(It's been a while since I've had a good continuation high school story. For some strange reason, I stopped getting calls to go there. I don't know why. I kind of missed them. I'm glad I got a chance to go back.)
I think the directions for the paper say it all: Find the errors in the following sentences that occurred in the rough drafts for your last essay. (Sadly, peer editors did not find the errors.) What followed were the kinds of sentences I see students writing all the time.
There were a couple students on task, though. And they had questions.
I could see a couple ways to edit some of the sentences, so I basically led the students towards the way they wanted to fix them. Asking questions. Hinting. The students who were working told me that some of the sentences were "messed up". What idiot wrote those sentences?
I pointed out the directions (which they had not read), and commented that these were from essays that they had turned in.
"One of your sentences might be in there."
The boy I was working with scanned the rest of the page and found a sentence from his essay:
I live in Salonia Greece, in my city there is over 60,000 Jews.(Note: The students went to The Museum of Tolerance and their essays were about the person they picked as they went through. This should give you an idea of the kinds of sentences that they were writing.)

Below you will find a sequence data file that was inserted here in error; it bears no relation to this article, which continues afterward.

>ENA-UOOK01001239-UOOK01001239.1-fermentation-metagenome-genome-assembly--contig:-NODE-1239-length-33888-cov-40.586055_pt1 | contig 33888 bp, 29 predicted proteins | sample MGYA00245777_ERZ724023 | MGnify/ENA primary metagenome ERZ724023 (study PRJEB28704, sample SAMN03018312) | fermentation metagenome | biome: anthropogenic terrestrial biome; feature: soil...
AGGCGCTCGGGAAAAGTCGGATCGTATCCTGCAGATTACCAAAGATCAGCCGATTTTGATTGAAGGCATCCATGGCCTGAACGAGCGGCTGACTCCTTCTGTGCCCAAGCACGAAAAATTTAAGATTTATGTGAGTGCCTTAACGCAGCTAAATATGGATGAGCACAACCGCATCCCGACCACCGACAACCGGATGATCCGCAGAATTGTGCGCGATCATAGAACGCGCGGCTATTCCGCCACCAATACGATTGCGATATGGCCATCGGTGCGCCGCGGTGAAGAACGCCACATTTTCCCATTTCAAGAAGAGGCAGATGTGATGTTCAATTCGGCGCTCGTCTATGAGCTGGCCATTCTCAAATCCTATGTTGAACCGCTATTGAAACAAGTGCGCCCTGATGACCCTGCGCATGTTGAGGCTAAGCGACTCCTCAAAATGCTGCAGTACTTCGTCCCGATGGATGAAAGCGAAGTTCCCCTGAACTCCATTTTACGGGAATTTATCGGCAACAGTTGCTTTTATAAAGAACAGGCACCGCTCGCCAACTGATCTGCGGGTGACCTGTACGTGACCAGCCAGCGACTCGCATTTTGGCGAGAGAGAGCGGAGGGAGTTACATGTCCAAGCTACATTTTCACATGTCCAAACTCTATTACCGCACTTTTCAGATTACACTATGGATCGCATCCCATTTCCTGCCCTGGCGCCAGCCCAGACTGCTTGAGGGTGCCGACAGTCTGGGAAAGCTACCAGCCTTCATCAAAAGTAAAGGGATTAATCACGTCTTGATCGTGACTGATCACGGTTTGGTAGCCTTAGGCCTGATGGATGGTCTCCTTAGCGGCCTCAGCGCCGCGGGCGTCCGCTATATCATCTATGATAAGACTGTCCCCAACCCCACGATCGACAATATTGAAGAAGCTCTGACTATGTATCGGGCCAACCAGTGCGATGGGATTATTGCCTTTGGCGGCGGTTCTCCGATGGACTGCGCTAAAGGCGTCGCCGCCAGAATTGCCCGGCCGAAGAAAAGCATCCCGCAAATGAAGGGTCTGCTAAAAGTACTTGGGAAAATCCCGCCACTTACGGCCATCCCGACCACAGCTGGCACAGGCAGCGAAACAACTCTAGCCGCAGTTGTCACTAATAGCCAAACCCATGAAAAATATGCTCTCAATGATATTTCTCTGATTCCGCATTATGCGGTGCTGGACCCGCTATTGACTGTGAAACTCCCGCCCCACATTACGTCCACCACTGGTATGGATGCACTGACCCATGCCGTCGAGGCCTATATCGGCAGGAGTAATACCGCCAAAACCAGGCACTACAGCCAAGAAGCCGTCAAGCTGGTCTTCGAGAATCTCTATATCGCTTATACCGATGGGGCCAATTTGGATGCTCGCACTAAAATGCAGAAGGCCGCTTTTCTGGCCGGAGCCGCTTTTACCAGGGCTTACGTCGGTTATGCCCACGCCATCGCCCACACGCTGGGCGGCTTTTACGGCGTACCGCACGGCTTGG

The boy was kind of horrified to learn that this was wrong. He needed a bit of help in fixing it, but then he wondered if it made it into his final draft (all the final drafts were posted on the wall) as it was.
But still, they managed to laugh at some of the sentences. Some of the grammar mistakes made some of the sentences almost unreadable. We had a tough time deciphering some of them.
Rather a brilliant assignment, I thought. Using the students' own mistakes to teach them. Wow. Great idea. If only more of them had attempted it.